Neil Buchanan - Good foundations have been laid

Article taken from the Arable Farming

This autumn has allowed s to achieve what we failed to do last year.  Despite a late finish to harvest, groundwork and drilling got off to a flying start with seedbed conditions that were extremely encouraging.  Getting a crop established soundly is key to its future success.  Rapid, even emergence signifies a job well done and with it, the promise of high potential.  Unlike last year, there are now many crops that fit nicely into this category.  Harvest 2014 is a long way off, but good foundations have been laid.

This season has brought many issues back into contention that were not a problem last year.  Mild conditions have proved ideal for aphids and the consequent spread of BYDV.  Couple this with a shortage of appropriate seed dressings, alternative vector species with resistance issues, and it soon becomes clear the solution is no longer a simple one.

Grass-weed emergence has also been quick and strong.  Low dormancy and the subsequent explosion of black-grass, has necessitated a quick alteration in strategy.  Despite the increasing use of residual stacking, chemistry with strong, robust contact action has been brought into play far earlier than normal to react to this threat.  However it is also fair to point out that this season has allowed good success with stale seedbeds, an option that despite best efforts has offered little positive result over the last two seasons.

The perennial arguments about autumn fungicide usage in cereals have surfaced again.  Many early-drilled crops are heaving with mildew – should you wait for the onset of winter weather or treat now?  For me, the interaction of disease, manganese and rooting on mu light land means treatment has always proved its worth.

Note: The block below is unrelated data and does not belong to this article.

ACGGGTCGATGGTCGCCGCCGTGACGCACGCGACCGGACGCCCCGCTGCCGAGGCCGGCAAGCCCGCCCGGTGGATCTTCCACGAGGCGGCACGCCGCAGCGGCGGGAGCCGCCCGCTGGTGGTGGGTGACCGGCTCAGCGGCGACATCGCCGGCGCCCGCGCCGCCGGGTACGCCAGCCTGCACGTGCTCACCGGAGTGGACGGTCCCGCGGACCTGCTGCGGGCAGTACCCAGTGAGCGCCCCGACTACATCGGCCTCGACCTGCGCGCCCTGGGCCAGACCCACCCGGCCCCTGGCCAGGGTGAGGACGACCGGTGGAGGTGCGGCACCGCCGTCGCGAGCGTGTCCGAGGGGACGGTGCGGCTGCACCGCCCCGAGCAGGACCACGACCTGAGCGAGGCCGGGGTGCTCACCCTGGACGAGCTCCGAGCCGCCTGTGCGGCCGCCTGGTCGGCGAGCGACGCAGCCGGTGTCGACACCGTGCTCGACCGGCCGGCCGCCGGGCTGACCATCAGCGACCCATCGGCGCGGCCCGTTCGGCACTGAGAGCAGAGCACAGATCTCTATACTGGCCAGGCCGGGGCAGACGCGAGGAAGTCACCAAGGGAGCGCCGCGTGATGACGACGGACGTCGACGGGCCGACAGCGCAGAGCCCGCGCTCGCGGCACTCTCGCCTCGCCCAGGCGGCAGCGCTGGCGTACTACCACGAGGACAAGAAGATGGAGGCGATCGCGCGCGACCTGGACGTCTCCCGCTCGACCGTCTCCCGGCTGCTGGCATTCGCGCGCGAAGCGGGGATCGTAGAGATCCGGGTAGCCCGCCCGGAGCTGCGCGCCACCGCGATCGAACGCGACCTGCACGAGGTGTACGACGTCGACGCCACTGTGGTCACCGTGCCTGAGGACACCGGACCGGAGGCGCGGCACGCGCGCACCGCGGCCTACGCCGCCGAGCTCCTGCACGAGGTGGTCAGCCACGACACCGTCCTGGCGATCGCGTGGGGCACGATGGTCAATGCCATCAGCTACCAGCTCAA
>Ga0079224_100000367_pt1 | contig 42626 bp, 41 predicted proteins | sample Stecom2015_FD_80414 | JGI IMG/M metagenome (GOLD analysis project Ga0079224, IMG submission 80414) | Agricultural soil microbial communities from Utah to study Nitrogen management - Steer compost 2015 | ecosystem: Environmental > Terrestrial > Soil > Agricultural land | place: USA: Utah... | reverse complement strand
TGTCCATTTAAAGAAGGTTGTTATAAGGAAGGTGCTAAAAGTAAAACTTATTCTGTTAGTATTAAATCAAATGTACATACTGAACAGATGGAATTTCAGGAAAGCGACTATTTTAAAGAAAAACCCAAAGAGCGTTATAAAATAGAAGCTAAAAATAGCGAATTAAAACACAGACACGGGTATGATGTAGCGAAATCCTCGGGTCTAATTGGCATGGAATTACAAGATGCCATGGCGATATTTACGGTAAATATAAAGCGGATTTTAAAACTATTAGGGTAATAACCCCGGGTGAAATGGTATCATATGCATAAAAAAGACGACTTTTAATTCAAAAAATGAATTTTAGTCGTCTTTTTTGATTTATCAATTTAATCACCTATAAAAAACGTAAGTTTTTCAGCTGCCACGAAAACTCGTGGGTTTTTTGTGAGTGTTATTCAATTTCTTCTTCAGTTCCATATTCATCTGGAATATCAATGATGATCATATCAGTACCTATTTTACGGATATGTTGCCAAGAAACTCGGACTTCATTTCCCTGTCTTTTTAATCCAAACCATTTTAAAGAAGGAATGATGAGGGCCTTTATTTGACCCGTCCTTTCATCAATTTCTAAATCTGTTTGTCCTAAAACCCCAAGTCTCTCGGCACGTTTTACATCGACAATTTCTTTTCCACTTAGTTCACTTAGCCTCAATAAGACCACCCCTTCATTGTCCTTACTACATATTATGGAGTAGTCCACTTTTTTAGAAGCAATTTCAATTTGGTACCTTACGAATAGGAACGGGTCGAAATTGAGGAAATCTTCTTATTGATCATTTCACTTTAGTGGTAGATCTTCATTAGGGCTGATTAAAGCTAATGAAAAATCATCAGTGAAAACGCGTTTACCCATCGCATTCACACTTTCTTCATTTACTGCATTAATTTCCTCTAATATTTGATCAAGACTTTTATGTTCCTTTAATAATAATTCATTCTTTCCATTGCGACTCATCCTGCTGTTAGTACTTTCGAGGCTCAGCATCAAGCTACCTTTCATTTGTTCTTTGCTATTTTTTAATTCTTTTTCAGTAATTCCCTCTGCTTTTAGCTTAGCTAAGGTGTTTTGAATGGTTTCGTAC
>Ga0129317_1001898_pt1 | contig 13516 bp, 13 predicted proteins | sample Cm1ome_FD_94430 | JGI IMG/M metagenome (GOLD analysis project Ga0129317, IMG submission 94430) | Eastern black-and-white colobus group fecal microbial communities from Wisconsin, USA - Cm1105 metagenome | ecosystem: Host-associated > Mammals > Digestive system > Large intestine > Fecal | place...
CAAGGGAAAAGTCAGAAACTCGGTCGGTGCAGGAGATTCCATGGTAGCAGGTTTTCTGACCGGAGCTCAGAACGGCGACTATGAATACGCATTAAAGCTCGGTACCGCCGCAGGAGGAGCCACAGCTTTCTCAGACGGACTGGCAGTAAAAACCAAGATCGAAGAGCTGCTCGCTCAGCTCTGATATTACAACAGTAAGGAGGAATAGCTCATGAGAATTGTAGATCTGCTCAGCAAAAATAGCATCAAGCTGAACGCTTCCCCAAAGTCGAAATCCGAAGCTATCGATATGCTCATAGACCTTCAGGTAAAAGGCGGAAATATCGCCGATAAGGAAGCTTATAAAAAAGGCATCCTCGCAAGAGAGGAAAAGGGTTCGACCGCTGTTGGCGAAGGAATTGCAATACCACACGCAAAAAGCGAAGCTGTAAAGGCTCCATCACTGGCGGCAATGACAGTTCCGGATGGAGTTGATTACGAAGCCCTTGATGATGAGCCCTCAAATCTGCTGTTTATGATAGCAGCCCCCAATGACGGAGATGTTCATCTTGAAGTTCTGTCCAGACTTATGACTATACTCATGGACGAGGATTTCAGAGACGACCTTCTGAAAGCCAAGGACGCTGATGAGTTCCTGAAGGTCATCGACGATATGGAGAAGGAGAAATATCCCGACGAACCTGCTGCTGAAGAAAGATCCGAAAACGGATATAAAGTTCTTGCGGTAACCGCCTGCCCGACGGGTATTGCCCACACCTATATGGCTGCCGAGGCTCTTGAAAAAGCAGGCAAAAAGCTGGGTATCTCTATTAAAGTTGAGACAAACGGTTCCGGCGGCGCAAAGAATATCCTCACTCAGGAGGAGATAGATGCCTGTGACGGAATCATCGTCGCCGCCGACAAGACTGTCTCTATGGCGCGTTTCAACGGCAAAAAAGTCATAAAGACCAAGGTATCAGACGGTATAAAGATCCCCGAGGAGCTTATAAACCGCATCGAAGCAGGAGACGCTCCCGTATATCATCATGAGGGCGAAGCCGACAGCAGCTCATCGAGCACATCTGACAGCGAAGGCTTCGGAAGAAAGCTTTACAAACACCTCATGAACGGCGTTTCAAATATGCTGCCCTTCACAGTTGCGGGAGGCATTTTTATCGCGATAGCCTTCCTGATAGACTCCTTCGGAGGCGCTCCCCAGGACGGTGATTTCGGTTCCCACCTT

As far as cereal cropping goes there seems to be a new kid on the block.  Hybrid barley appears to have caught growers’ imagination.  Despite some grumblings, this technology is here to stay, and now comes with a yield guarantee, certainly an interesting and novel way for a breeder to support his product.  Follow the agronomic guidelines on seed rates and nitrogen timings and it seems to deliver.  I look forward to more developments from this pipeline.

Growth regulations

Oilseed rape continues to grow away strongly.  Disease control and growth regulations are the topics getting most consideration at the moment.  Phoma levels are on the increase, with many crops at or above threshold, and the PGR requirement will also be high for a good number of these.  Few products combine both these properties to the right degree, so decisions must be made with care to ensure that the crop’s needs are satisfied.  The problem with OSR volunteers continues to thwart me.  We all put time and effort, irrespective of establishment method, into choosing seed rates and plant populations, only to see it all undone with the arrival of large numbers of different variety volunteers.  This is a crop that does not enjoy high plant counts.  Without space, branching cannot occur, and yield inevitably suffers.

Part of this problem lies with poor stubble management, and I just begin to wonder how best to tackle it.  With the other ominous threats looming over OSR, not least, weed brassicas species and the potential loss of key weedkillers, perhaps it is time for herbicide tolerance traits to be given more consideration within a combinable rotation?

Agronomist facts
- Neil Buchanan is an Agrovista agronomist based in Shropshire.  He advises clients across the West Midlands, growing cereals, oilseed rape, pulses and potatoes


28 November 2013

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